We advance marine sociology to analyze the human dimensions of ocean systems. Human societies are fundamentally linked to marine systems and are transforming oceanic conditions in dramatic ways, resulting in socio-ecological problems. Despite the great and important possibilities in this realm, these relationships are seldom studied within sociology. This article highlights the ecological foundations of human societies, emphasizing interactions with marine systems, and presents marine sociology as a valuable expansion of environmental sociological studies. This approach seeks to better integrate sociological and ecological sciences. We propose that social metabolic analysis serves as one useful theoretical framework for examining the socio-ecological interrelationships. The analysis focuses on the dynamics of ocean systems, social processes that are changing marine ecosystems, and the perennial interactions within and between these systems. We provide brief analyses of climate change, ocean acidification, and pollution, revealing how the modern socioeconomic order has created ecological rifts in marine ecosystems, and how these concerns reciprocally affect social life.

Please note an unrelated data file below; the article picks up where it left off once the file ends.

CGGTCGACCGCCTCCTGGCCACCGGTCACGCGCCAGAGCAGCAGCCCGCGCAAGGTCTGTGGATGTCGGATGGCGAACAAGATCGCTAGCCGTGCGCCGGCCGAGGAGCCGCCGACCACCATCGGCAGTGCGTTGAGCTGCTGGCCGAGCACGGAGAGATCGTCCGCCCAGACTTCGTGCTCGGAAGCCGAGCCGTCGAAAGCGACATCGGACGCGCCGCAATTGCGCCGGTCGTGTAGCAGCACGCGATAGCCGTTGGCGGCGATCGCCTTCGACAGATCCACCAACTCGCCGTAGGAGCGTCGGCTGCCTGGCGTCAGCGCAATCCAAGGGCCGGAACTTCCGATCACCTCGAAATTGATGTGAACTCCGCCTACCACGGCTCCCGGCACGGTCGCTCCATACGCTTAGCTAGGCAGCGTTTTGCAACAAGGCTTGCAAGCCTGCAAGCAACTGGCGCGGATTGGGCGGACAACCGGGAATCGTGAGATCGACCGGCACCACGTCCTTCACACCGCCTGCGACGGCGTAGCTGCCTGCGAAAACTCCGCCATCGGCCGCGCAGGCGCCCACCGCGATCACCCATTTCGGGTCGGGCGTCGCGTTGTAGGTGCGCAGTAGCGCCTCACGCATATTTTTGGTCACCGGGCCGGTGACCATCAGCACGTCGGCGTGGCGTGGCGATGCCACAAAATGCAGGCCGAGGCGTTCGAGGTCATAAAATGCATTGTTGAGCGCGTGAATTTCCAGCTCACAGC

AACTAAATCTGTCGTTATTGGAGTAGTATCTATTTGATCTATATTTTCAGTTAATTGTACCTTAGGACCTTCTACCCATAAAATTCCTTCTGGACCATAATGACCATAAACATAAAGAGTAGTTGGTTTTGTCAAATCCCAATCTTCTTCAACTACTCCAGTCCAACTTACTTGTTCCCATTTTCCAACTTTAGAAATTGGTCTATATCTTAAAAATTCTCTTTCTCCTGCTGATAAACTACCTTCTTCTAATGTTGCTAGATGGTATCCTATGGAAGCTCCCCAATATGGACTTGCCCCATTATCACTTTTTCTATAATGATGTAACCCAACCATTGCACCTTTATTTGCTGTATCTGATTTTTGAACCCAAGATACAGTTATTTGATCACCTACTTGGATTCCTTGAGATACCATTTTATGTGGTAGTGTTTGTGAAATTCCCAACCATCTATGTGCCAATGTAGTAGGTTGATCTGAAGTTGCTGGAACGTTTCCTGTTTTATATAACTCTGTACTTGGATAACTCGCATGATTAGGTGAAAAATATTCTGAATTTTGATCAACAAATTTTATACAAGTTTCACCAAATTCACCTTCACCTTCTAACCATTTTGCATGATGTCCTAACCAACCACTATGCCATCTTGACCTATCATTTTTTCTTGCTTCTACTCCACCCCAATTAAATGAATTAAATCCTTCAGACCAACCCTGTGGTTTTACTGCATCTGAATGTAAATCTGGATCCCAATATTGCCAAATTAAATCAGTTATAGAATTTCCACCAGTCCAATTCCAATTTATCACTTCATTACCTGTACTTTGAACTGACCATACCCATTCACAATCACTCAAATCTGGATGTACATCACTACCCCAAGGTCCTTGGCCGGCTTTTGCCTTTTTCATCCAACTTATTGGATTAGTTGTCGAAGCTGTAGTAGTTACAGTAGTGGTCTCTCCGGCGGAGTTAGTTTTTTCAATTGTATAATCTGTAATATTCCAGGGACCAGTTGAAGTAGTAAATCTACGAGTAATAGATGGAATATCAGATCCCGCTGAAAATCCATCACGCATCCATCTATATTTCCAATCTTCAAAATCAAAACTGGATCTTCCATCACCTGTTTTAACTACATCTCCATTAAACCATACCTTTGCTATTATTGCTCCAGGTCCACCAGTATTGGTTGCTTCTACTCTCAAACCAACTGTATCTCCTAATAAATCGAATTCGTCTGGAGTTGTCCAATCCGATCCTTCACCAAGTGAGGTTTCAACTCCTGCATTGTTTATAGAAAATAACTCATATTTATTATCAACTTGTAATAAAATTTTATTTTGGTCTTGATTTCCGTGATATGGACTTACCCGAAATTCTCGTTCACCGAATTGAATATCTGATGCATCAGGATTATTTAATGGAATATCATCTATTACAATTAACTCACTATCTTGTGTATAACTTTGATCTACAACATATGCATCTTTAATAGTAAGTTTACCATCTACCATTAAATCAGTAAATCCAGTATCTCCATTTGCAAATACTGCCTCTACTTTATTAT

Longo S. B. & Clark B., 2016. An ocean of troubles: advancing marine sociology. Social Problems 63(4):463-479. Article (subscription required).